Ed: "Yawning at Tigers" is a strange title. What does it mean?
Drew: A few years ago a man who owned a private zoo released all his animals—tigers, lions, bears—before taking his own life. Most people probably remember the news coverage. The zoo was located near Zanesville, Ohio. Suddenly this small town was overrun with large exotic predators. Residents were ordered indoors while local law enforcement scrambled to protect the public.
The event sparked a national debate on exotic animal laws, but it got me thinking about the way we relate to God. When the residents of Zanesville heard there were wild and dangerous animals on the loose, they locked their doors and called the police. We have God in our midst—far more exotic and dangerous than any animal—yet our interactions with him are often predictable and sedate. We lose sight of the fact that he's unspeakably dangerous. We fail to marvel at his strangeness and splendor. We spend our lives yawning at tigers. That is the problem the book was meant to address.
Ed: How has the surrounding culture affected our understanding of God?
Drew: We live in a therapeutic culture, so we tend to gravitate toward those characteristics of God we find most comforting. We do a good job of talking about God's love, grace, and mercy. Unfortunately, though, there's a tendency to ignore those characteristics that make us uncomfortable. Usually that means we don't talk much about God's holiness, let alone his wrath. And ultimately it distorts our view of God. We end up trading the Lord of heaven and earth for a cosmic therapist, a god who only coddles and comforts. Sometimes I want to stand up and scream, "God isn't a helicopter parent!"
Ed: Do Christian leaders play a role in creating this one-sided view of God?
Drew: Many of us have become experts at normalizing God. In our efforts to make the Bible interesting and relevant, we specialize in taking something lofty, so unfathomable and incomprehensible, and dragging it down to the lowest shelf. We fail to account for the fact that God is neither completely knowable nor remotely manageable.
Preaching professor John Koessler writes of the tendency for preachers to "normalize the outrageous in Scripture." There's a temptation to flatten out the divine portrayals in the Bible to make God more palatable to our audience. We're in desperate need of leaders who will resist this temptation and teach the "whole counsel of God."
Ed: How can we talk about God's holiness without sounding angry and out of touch?
Drew: That's a big challenge. Every few years you hear about some pastor who gets up in front of his congregation and reads Jonathan Edward's famous sermon, "Sinners in the Hands of an Angry God." It rarely has the desired effect. It just sounds harsh and archaic. So the answer isn't merely to resurrect yesteryear's language. Truth doesn't change, but the way we talk about it must. That's what I tried to do in my book. I compared God to a wild animal, the ocean, even plutonium. We'll see if I succeeded or not, but I am trying to communicate ancient truths by drawing on the world around us. Again, I'd say we do a decent job of talking about God's love. But we need fresh metaphors to explain God's holiness and otherness.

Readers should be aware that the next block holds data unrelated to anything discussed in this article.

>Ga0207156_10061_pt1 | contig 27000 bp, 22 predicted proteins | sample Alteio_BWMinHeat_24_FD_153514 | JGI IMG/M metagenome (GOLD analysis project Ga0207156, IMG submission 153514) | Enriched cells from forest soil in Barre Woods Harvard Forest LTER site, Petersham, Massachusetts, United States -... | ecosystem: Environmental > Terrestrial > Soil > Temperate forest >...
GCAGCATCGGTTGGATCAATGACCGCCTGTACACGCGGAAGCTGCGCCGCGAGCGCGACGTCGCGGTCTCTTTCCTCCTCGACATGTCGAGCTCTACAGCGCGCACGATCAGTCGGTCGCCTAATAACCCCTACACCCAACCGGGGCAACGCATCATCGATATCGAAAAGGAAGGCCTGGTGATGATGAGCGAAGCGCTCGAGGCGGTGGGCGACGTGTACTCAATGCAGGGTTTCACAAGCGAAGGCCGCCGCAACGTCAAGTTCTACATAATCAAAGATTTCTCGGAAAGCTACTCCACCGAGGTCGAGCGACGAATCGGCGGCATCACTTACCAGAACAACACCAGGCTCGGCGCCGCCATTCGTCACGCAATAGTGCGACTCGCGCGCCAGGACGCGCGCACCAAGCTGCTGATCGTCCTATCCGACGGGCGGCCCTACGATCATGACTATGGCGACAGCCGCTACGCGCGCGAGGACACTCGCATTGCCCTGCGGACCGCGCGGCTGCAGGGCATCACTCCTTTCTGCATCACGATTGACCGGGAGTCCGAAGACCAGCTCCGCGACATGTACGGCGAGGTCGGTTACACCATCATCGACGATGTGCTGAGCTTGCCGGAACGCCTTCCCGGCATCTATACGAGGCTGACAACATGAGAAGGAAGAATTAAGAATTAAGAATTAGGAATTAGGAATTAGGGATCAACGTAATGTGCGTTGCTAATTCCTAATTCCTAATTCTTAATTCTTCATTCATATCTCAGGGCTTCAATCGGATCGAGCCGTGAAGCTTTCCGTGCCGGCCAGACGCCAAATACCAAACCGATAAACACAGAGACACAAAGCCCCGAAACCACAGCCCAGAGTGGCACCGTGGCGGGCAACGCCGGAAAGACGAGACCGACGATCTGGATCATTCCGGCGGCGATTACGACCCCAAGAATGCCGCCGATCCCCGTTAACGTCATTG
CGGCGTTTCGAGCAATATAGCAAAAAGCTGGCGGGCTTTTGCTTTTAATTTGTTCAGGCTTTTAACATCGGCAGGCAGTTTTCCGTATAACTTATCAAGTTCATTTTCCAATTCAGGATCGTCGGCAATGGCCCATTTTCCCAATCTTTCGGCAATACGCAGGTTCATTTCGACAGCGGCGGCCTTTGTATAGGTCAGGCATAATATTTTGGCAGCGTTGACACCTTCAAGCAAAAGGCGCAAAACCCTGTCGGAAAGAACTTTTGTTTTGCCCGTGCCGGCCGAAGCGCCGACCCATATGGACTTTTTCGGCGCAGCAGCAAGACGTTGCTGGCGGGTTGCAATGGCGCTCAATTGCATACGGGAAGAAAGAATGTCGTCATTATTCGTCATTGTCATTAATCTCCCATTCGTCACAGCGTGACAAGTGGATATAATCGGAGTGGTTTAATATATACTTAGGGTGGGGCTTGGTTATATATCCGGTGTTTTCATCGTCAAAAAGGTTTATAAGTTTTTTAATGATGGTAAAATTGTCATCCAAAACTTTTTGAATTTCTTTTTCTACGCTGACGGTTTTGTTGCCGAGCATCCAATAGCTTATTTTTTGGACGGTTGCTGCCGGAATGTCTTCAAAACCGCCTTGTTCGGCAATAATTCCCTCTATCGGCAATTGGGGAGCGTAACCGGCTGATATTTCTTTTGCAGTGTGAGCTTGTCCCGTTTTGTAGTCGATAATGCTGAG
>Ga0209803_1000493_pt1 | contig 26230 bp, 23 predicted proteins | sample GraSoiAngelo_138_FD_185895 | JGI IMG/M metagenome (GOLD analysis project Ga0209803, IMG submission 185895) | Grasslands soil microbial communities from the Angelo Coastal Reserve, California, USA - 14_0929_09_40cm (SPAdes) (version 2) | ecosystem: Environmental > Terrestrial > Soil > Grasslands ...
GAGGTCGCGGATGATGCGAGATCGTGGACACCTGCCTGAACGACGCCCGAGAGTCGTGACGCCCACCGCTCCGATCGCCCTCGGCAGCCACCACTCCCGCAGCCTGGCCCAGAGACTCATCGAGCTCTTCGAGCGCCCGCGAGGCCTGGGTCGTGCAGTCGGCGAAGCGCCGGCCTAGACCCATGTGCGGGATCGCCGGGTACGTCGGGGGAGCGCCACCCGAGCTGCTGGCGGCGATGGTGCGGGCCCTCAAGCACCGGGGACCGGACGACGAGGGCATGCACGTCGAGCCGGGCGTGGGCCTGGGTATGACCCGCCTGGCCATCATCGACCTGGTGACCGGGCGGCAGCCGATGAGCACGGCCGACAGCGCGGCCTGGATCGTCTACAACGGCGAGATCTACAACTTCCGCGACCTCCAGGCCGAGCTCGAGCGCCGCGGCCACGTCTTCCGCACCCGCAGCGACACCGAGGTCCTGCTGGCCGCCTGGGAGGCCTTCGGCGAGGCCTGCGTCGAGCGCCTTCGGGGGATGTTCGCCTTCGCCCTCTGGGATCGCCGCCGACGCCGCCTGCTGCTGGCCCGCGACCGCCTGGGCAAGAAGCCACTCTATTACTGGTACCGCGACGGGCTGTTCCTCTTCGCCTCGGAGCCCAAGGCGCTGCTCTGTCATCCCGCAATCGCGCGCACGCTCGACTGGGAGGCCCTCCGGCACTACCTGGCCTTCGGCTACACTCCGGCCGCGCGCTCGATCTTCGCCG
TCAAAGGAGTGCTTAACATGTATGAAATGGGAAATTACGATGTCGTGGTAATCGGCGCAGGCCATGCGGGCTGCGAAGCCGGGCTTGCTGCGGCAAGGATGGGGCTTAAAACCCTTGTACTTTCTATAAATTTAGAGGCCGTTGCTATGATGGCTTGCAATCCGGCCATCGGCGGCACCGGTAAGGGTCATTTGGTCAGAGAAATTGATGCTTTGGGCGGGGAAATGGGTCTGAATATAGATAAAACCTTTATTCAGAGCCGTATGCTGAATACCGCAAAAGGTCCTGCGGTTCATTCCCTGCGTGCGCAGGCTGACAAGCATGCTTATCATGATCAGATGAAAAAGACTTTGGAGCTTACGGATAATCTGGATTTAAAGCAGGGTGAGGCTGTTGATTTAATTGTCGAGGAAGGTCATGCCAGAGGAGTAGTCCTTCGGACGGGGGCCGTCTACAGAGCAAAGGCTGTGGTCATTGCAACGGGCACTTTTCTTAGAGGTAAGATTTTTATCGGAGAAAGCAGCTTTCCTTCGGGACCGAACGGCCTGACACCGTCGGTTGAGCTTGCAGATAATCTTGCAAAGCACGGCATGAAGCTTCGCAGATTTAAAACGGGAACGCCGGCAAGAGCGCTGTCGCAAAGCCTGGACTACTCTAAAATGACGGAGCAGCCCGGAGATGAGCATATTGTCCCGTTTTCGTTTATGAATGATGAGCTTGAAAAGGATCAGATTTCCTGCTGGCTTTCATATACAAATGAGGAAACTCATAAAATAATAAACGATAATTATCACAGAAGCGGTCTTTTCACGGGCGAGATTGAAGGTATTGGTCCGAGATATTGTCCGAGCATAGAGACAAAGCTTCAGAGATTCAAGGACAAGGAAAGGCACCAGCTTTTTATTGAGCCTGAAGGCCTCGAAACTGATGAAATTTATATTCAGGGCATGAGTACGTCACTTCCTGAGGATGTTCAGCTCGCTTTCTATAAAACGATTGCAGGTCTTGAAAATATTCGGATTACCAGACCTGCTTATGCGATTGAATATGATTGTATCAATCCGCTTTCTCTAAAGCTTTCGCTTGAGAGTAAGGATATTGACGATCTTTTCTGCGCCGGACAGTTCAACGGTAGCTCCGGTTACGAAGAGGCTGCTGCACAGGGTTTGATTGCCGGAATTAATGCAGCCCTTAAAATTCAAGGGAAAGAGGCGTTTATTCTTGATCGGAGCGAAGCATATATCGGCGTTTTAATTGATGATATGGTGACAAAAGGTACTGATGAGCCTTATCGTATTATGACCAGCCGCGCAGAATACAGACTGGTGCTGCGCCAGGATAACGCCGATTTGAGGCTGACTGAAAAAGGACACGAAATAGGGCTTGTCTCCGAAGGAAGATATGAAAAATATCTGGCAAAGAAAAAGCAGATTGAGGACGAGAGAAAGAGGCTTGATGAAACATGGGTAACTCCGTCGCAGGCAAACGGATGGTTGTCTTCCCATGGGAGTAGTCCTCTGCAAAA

Ed: The paradox that God is both holy and loving is hard to wrap our minds around. How does this perspective lead us to greater worship?
Drew: It is a tough tension to maintain. I think there's a strong impulse to collapse one side of the paradox—and it's usually God's holiness that gets tossed. But the cruel irony of choosing God's love over his holiness is that we end up losing both. We can't truly appreciate God's grace until we glimpse his greatness. We won't be lifted by his love until we're humbled by his holiness.
Ed: How does understanding God's otherness and holiness help us engage with culture?
Drew: The divine otherness and intimacy provides the clue for how we can relate to outsiders with both conviction and love. We are a "peculiar people," citizens of a kingdom that Jesus said was "not of this world." Yet we're not called to withdraw from the world. We're called to love people, and you can't do that at a distance. So we dive into the needs and hurts of the world while maintaining our distinctiveness, which is precisely what God did in the person of Jesus.
Ed: You say that prayers for safety are never found in the Gospels. Is it bad to ask God for safety?
Drew: I've been in the church all of my life. After attending hundreds of church services, prayer meetings, and small group gatherings, I'd have to say that the most popular prayer is the prayer for safety. I find it interesting that the Gospels record not one instance of Jesus or the disciples praying for physical safety. So while the Gospels barely mention safety, we can't shut up about it.
Don't get me wrong. Asking God for protection is wise. But when petitions for safety dominate our prayer lives, it's a sign our spiritual house is not in order. When the believers in Acts were threatened they didn't pray for safety; they asked God for boldness. Again, I don't think it's wrong to pray for safety but I do wonder if a moratorium on prayers for safety might not be such a bad idea.